Whoever is advising and coordinating the current migrant protests is doing its constituency a huge disservice.
Israelis are deeply torn about the plight of the tens of thousands of Africans who crossed into Israel via Egypt before Prime Minister Benjamin Netanyahu belatedly sealed the border fence. This was a country founded too late to save millions of Jews from Nazi genocide, but a country that since 1948 has been able to serve as a place of refuge for persecuted Jews the world over, and its citizens know all too well the pitiful situation of oppressed masses turned coldly away at closed borders.
So long as the majority of the migrants were largely congregated in a limited area of south Tel Aviv, most Israelis allowed themselves to feel that the country had done the right thing in letting them stay, and could afford not to internalize the potential impact that a large influx could have on the wider country. Go to the areas around Levinsky Park and the appalling site that is Tel Aviv’s “new” bus station, and you cannot ignore the fact of a part of Israel that has become alien and downright scary, albeit not solely because of the new arrivals. Stay away, and you need never empathize with the outraged veteran residents of that area.
By massing tens of thousands of migrants shouting for their rights in Rabin Square on Sunday, drawing thousands in protesting throngs around the US Embassy on Monday, and preparing now for a march on Jerusalem, however, those who conceived of this campaign have placed Israel’s new migrant reality front and center. And while some Israelis will have been moved by their pleas, by their insistence that they are not criminals and ought to be accorded refugee status, it’s a fair bet that many more Israelis will have been a little shaken by the sight of the throngs and influenced by Interior Minister Gideon Sa’ar’s talk of millions more Africans looking to get out of their countries — with Israel as the only developed nation to which they can contemplate gaining access over land.
The international attention being given to Israel’s migrant crisis, meanwhile, smacks of hypocrisy — not for the first time on an issue where Israel can be made to look racist and inhumane.
Europe is deep in crisis over the movement across the continent of citizens from relatively impoverished new European Union member nations. One need only read the coverage in some of Britain’s more xenophobic newspapers, for instance, to recognize the hostility to the influx of Poles and, most recently, Romanians — purportedly changing the face of Britain, putting Brits out of work, begging in the streets, spreading disease, turning neighborhoods into no-go areas. But Israel, a country of eight million people, being disinclined to keep open its borders and grant general refugee status to a potentially vast influx, oh, that’s just further proof of our country’s lost morality.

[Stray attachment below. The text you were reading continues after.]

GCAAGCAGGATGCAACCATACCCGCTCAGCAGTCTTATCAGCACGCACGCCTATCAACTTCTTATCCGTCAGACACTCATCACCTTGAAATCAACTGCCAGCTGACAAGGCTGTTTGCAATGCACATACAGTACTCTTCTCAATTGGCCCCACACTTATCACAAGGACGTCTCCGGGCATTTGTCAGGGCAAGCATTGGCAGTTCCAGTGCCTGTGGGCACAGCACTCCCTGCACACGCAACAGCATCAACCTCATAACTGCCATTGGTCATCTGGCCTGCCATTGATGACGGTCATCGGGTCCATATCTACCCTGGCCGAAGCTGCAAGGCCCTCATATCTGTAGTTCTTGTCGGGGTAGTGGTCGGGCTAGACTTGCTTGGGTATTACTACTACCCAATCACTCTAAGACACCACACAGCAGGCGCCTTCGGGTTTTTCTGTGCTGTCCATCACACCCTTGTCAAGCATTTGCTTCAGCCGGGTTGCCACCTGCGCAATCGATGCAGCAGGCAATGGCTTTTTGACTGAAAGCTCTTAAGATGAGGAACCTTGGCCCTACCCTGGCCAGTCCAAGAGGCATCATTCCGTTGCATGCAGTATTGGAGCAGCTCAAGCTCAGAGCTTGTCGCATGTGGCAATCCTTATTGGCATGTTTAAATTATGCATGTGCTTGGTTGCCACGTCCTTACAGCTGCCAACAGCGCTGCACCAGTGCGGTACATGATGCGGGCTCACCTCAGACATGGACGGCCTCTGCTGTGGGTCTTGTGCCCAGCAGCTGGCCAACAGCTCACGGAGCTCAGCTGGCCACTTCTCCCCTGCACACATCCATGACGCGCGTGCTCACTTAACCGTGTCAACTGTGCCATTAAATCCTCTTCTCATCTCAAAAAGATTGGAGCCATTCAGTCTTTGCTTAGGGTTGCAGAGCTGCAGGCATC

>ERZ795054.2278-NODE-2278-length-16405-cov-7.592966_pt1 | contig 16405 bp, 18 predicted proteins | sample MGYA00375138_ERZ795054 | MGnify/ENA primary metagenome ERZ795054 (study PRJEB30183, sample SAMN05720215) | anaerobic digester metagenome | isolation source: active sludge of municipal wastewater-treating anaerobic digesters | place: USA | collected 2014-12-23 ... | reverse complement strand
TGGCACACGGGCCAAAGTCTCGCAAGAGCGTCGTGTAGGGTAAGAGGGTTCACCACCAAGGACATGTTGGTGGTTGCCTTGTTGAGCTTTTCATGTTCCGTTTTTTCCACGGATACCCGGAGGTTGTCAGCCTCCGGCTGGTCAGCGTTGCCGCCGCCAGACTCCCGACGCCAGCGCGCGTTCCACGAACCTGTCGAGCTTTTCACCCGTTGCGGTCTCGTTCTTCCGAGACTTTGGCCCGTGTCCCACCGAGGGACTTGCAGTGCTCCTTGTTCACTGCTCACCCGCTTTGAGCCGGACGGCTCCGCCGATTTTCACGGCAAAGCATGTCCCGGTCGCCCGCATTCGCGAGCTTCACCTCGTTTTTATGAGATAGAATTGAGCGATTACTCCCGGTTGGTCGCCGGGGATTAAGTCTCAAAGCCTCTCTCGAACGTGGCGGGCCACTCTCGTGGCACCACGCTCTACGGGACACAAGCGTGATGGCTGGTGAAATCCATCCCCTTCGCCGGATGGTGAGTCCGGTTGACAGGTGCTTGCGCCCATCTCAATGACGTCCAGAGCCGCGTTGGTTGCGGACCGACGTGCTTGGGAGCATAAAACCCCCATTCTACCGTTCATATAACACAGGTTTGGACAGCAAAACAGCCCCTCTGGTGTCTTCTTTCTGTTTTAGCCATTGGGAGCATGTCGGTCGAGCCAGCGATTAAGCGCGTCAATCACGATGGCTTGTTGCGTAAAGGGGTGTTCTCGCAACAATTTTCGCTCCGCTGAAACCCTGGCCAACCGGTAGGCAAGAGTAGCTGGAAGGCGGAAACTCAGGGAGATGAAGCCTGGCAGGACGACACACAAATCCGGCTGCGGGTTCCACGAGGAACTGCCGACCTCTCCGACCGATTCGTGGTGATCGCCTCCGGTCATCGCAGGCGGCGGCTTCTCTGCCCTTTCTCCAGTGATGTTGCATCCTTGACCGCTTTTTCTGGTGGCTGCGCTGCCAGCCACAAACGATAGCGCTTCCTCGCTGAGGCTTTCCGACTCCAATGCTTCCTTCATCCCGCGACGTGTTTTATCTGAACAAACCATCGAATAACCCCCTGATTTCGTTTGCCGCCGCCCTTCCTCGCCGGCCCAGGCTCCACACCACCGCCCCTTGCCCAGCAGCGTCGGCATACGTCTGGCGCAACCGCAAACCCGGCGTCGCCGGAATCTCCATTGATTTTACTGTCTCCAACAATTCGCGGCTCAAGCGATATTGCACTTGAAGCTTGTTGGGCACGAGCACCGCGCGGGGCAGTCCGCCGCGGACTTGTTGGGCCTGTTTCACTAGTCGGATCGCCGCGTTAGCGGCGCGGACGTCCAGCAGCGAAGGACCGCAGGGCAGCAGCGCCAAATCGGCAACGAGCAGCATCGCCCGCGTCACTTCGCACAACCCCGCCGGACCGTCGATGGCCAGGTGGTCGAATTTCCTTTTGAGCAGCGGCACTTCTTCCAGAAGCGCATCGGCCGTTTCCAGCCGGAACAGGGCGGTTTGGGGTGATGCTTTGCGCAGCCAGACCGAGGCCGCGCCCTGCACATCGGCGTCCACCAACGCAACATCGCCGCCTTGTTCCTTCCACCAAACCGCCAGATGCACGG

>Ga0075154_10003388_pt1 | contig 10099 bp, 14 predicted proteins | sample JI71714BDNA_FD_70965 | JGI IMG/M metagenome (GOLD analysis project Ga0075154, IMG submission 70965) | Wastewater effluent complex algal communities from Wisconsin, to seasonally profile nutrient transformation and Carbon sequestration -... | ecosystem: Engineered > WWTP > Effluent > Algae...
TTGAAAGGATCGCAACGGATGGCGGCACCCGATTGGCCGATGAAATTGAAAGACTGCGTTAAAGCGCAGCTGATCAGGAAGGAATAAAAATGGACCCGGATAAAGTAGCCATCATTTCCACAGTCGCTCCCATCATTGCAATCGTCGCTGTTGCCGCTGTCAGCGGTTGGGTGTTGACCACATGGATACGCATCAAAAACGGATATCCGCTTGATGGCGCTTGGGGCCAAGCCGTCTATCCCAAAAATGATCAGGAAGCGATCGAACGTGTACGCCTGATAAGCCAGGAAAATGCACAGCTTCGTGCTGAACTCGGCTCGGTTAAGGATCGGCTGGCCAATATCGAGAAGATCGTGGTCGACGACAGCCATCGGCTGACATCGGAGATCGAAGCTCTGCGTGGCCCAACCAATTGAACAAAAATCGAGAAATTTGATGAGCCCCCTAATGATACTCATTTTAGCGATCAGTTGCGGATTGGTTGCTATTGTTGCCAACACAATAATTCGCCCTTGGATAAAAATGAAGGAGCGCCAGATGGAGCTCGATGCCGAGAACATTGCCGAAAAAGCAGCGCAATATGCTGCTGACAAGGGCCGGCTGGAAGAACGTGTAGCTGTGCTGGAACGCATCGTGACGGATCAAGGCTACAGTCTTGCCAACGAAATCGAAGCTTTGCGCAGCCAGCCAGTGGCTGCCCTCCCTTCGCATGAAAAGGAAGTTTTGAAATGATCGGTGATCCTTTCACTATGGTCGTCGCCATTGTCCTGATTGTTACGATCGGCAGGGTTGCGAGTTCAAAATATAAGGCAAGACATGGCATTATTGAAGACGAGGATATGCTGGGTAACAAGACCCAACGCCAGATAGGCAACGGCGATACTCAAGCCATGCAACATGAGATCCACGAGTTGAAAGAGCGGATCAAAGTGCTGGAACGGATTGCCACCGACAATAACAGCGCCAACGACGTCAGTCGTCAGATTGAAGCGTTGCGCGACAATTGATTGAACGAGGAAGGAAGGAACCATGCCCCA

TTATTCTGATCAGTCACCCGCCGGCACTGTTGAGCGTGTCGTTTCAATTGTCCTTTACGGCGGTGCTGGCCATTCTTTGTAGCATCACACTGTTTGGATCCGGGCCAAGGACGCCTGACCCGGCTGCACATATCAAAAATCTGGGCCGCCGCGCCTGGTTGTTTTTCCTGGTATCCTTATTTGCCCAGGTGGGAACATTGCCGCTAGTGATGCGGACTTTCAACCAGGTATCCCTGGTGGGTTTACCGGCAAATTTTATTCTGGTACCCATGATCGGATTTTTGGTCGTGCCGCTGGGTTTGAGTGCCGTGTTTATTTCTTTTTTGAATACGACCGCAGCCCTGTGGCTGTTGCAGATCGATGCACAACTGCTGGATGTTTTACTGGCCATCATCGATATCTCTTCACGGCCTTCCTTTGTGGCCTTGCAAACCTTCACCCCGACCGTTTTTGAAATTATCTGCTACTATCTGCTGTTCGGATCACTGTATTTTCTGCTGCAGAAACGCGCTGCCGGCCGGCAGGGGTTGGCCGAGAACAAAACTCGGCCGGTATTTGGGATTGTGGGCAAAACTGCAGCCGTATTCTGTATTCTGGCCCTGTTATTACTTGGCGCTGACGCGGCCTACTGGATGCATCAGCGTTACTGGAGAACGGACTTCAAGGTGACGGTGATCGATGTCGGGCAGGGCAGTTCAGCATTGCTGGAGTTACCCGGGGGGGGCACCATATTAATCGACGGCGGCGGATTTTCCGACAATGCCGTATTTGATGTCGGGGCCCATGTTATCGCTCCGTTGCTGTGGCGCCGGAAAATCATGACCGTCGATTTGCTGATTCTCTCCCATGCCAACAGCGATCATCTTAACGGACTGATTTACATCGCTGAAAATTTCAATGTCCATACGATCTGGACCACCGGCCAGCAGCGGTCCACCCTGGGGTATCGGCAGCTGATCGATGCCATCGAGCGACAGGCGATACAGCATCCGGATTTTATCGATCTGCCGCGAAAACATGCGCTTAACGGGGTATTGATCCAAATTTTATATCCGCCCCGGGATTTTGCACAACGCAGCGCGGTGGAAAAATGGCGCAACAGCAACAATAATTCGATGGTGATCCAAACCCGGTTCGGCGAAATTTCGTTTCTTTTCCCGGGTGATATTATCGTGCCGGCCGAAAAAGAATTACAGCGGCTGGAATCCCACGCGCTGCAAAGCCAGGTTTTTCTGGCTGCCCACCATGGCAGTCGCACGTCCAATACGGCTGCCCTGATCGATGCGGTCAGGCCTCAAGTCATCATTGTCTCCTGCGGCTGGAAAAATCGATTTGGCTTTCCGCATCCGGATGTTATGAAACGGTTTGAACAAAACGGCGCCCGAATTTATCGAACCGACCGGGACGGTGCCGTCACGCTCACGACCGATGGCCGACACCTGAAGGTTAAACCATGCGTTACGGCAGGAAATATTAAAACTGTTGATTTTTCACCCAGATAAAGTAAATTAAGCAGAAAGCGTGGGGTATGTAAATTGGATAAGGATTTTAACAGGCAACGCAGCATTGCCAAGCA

Best of all is the hyping of the crisis in countries, such as Iran, to which no African, no matter how endangered his or her life, is likely to voluntarily run for refuge.
If we’re that awful, one might ask, why would so many people from the continent to our south want to try to rebuild their lives here?
Among other things, one might then answer, because here they get to march in safety, and demonstrate with police protection, and have their demands freely and accurately reported, and castigate the policy of the very government to which they are appealing. Just as protesters can in Iran. (Not.)
A transparent process
Where Israel might help itself, however, is in maintaining a more transparent process for dealing with refugee claims. The widespread assertion that Israel’s bureaucracy does not deal openly and efficiently with the issue has not been credibly disproved. Attorneys working for the relevant government bureaucracies have only underlined the concerns by indicating, in interviews in recent days, that a certain unwritten policy applies when it comes to employing migrants: that employers have been given to understand that an asylum-seeker who has registered with the authorities can be semi-legitimately employed even if any official paperwork says the opposite.
Like any sovereign nation, Israel has the right to determine its policies on granting refugee and residency and citizenship and employment rights, in accordance with its own laws and the relevant international frameworks to which it has bound itself. The process should be clear and coherent — so that everybody involved knows where they stand.
A (just about) manageable dilemma
Before Israel moved to seal off its border fence with Egypt in the last couple of years, the rate of the illegal influx had reached 2,000 people and more per month.
If that border had been closed sooner — as you might have expected it would be, for basic security reasons, not because of the unexpected flow of asylum-seekers/economic migrants — the scale of the crisis would have been far more manageable today.
Just imagine, though, if the inflow was still continuing. A 50-60,000-strong community would have been double the size and more, with exponential birthrate consequences. At which point claims by Netanyahu and his former interior minister, Eli Yishai of Shas, that the very essence of the Jewish state was threatened, would start to look a little less fanciful.
As The Times of Israel’s political correspondent, I spend my days in the Knesset trenches, speaking with politicians and advisers to understand their plans, goals and motivations.
I'm proud of our coverage of this government's plans to overhaul the judiciary, including the political and social discontent that underpins the proposed changes and the intense public backlash against the shakeup.
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